2. A bottle is opened every 2 or 3 days and 3/4 ounce is used each time. In 3 weeks that bottle will have been opened about 9 times, each time replentishing an ever greater volume of oxygen. If it's a 375ml bottle, slightly over half the vermouth will now be gone. In my experience, this is about the point at which oxidation rates dramatically increase. In another week, my experience is that most dry vermouths will be showing critical oxidation.

 

 

... or in your words *ruin* a martini?

Actually, that was originally your word. I simply aped it to add emphasis and continuity to my quip and contrary opinion.

 

my dolin was in the fridge probably pushing 3 months and i used a fair amount of it, and the drink tasted fine. so maybe my tastebuds are broken? or just not refined enough? has to be one of those two, i guess.

Or maybe something else, which is that perhaps you have become accustomed to tasting oxidized vermouth. I might suggest that the next time you are down to that level in a bottle with more than 3 or 4 weeks on it, buy a fresh bottle and do a side by side. I'll bet you'll be stunned at the difference.

 

It's been my opinion for a long time now that the reason so many people use far too little or no vermouth (or olive brine or whatever) in Martinis, is because they are getting highly oxidized vermouth either out at establishments, or from their own stash because they don't realize that it is perishable at some point. It's too bad because a well proportioned and well made Martini is one of the greats in the pantheon of American mixed drinks.

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The only vermouth Ive ever had that doesnt ruin my martinis is no vermouth, of any kind. I am curious though so may have to look for the one.

That would be a seriously worthy pursuit. As I've already said, the Martini is one of the greats in American mixed drinks. And yet it's so simple... gin, vermouth, bitters, garnish. If this looks familiar, it's because the Martini is one of the 'old-school' drinks that actually is a true cocktail (spirit + sugar + water + bitters). Nobody knows for sure who 'invented' it, but if the truth were known, I'd bet multiple mixologists of the day were all spinning them up, unknown to each other. It really was just a natural progression. When vermouth became widely available (in the later 1800s), bartenders began using it prolifically to replace plain sugar in the true cocktail, that form known as the 'fancy' cocktail (a cocktail sweetened with an ingredient other than plain sugar). At first they were made with sweet gin and sweet vermouth, but as the turn of the century approached, consumer tastes in this drink began to trend drier (however still more sweet than current general trends), and hence the move to dry vermouth at a 1:1 ratio, and then progressively drier ratios. The sweeter composition has held in the sibling drink, the Manhattan. Although known and documented, the dry Manhattan never caught on like the dry Martini did. And I submit that it's because it really isn't a very winning combination (whiskey and dry vermouth).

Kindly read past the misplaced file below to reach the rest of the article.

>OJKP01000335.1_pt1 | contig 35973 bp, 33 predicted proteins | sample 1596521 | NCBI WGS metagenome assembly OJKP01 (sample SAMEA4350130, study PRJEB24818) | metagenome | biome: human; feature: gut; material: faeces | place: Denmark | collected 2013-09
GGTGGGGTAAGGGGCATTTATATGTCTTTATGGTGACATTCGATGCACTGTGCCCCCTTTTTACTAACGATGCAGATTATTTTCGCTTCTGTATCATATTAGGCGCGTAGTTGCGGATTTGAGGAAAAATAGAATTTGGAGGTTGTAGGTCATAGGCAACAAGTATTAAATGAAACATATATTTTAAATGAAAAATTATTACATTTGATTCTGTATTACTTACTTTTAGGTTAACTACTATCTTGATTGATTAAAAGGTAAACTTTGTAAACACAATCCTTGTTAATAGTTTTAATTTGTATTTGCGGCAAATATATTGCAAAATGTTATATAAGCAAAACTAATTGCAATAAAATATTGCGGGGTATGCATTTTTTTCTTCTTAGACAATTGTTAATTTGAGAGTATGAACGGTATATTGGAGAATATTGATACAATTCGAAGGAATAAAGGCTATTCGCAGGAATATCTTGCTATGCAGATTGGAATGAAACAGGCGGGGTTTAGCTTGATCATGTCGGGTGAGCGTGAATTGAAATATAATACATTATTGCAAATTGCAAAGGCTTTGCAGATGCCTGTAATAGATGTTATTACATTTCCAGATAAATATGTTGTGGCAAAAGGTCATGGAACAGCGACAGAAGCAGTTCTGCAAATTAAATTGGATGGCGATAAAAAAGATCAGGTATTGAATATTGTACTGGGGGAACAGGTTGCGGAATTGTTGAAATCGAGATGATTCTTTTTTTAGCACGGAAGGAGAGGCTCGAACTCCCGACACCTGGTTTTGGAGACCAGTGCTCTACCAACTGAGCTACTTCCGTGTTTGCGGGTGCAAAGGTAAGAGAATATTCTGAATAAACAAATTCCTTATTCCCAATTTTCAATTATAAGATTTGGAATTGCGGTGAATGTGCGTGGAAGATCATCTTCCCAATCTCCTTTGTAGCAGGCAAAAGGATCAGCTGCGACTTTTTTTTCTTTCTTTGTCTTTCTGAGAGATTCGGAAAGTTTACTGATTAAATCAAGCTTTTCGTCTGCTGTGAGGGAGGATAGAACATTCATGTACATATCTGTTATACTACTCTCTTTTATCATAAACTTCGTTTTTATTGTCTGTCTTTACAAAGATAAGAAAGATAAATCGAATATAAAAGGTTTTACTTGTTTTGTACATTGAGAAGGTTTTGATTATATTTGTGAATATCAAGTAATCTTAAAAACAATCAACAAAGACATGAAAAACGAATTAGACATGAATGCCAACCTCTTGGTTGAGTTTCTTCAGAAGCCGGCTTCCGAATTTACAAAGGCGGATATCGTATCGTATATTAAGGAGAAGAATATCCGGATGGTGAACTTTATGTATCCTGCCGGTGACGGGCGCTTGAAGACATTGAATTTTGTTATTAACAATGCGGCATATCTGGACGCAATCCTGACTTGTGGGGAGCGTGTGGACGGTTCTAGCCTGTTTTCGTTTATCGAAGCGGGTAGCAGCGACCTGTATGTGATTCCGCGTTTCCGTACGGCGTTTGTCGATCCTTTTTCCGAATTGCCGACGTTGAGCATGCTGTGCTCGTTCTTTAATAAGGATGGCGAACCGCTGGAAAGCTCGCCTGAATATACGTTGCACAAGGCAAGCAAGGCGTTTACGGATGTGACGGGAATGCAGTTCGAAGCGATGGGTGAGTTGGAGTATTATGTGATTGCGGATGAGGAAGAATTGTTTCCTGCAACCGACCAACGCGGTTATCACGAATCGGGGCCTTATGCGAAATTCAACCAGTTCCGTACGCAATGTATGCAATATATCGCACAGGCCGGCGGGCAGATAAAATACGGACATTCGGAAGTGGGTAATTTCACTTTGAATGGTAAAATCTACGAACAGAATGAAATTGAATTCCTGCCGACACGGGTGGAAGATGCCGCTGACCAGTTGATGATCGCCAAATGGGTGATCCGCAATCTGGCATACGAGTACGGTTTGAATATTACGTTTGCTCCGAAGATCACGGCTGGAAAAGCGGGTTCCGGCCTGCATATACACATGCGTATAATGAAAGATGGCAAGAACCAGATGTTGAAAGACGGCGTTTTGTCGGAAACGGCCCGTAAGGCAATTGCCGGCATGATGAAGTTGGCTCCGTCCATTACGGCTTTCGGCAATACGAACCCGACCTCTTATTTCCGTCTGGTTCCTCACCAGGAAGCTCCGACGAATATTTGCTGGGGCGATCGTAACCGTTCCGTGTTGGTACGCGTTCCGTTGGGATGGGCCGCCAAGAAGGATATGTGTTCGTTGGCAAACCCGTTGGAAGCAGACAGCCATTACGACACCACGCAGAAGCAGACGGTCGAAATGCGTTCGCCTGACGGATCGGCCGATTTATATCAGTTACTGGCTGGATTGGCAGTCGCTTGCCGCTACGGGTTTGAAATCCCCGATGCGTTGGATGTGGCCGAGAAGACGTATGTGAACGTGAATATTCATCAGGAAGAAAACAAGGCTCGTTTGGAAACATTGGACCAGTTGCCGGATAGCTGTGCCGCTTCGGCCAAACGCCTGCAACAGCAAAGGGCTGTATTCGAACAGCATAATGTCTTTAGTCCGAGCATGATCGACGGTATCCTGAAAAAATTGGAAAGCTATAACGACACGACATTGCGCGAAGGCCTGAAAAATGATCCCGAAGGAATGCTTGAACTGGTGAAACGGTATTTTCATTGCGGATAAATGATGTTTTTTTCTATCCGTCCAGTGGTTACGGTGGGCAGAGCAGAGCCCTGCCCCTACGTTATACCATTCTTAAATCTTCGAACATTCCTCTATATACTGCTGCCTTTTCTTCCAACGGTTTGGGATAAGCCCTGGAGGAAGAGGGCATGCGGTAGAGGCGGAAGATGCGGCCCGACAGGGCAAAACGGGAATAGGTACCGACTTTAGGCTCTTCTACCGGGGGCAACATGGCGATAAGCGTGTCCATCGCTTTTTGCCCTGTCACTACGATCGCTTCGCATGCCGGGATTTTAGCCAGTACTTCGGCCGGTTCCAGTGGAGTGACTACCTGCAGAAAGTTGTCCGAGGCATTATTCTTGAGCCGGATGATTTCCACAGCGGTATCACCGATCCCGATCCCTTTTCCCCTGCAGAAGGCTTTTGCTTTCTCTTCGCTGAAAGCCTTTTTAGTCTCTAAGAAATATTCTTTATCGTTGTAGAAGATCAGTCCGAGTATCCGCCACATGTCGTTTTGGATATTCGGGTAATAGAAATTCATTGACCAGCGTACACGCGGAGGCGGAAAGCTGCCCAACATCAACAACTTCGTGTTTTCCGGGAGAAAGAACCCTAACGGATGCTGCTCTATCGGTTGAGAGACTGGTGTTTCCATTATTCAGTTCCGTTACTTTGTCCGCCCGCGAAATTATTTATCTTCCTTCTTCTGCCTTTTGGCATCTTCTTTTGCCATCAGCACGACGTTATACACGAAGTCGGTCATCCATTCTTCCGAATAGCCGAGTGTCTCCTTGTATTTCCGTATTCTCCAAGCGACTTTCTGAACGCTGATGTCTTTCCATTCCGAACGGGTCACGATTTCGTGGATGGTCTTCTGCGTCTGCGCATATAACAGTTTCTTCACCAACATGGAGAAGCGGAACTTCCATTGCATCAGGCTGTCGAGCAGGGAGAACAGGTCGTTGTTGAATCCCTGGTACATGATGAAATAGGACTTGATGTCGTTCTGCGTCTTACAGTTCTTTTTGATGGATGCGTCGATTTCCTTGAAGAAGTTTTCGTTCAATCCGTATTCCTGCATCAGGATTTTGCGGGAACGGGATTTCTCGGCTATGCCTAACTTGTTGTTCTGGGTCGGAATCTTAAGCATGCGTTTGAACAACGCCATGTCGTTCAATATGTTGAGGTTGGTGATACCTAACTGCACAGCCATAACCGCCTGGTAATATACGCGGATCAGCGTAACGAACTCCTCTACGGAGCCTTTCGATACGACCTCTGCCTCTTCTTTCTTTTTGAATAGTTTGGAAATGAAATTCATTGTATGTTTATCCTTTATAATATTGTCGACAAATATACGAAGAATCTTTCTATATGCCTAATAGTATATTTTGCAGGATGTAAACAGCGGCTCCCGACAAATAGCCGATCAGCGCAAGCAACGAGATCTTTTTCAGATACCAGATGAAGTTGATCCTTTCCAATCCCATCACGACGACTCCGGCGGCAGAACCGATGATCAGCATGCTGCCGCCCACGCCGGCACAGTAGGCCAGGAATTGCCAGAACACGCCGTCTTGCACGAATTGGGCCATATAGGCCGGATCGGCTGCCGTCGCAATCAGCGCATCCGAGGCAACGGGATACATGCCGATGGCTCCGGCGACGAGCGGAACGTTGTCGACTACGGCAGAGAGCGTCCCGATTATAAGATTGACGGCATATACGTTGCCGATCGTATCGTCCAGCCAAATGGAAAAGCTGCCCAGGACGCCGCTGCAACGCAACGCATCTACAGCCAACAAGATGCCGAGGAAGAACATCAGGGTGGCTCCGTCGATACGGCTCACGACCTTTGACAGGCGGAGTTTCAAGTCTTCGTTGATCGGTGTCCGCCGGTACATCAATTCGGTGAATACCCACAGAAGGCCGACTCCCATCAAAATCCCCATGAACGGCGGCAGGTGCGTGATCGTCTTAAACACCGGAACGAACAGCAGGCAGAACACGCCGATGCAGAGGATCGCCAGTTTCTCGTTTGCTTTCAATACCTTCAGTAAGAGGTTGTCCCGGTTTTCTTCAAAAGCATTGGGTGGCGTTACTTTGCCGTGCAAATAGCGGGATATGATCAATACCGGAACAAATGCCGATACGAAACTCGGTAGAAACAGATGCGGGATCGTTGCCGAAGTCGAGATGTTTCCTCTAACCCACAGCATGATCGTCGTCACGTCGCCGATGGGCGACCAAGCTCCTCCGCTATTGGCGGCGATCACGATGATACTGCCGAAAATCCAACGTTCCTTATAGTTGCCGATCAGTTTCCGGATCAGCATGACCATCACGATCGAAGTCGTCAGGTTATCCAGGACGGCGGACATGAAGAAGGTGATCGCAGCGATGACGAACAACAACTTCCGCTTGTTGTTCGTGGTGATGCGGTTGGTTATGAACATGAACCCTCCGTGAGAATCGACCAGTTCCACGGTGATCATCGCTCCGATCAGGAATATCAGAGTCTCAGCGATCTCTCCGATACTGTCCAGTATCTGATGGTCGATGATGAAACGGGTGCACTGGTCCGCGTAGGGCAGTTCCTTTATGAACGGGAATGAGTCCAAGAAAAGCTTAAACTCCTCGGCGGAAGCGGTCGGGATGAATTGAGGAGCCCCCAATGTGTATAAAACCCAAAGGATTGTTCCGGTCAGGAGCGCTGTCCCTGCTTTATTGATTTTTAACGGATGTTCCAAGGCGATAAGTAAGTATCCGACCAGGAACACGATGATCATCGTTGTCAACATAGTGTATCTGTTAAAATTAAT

There's reasons why both these drinks have become such enduring classics. Of course there's the sympatico with regard to flavors and aromas of the base spirit and the modifier in each (whiskey, especially rye, and sweet vermouth in the Manhattan, and gin and sweet or dry vermouth in the Martini) that's really hard to beat. But moreover, from a textural standpoint, the combination of spirit and wine is absolutely sensual and hedonistic. And this is why I think people really short change themselves when they make Martinis with little or no vermouth. There's also the visual effect of this combo, especially with the Martini, and especially when using a dry vermouth that is close to colorless (Noilly Prat ED and Dolin are both good examples). When mixed with gin, the combination of viscosity and the resulting light refraction characteristics results in an almost 'other worldly' liquid-silver look. And that's part of the appeal. Even though from a historical standpoint, the Martini is 'old school', its look has always been chic, modern, and timeless. I'm not even sure which would be which, but I've always thought that the Manhattan and the Martini are the little black dress and tuxedo of the cocktail world.

 

In Downtown Kashmir what that means.

 

So anyway, MPC, my advice would be the same as the very good advice offered to you by Mr. Ekks...

 

try dolin.

Dolin is a great place to start for anyone who wants to begin to experience a properly composed Martini. It's very high quality, gentle and somewhat floral, and not wildly assertive. What it does give you is those visual and textural characteristics that make the drink so appealing. If I never had a Martini made for the rest of my life with anything other than Dolin, that wouldn't suck.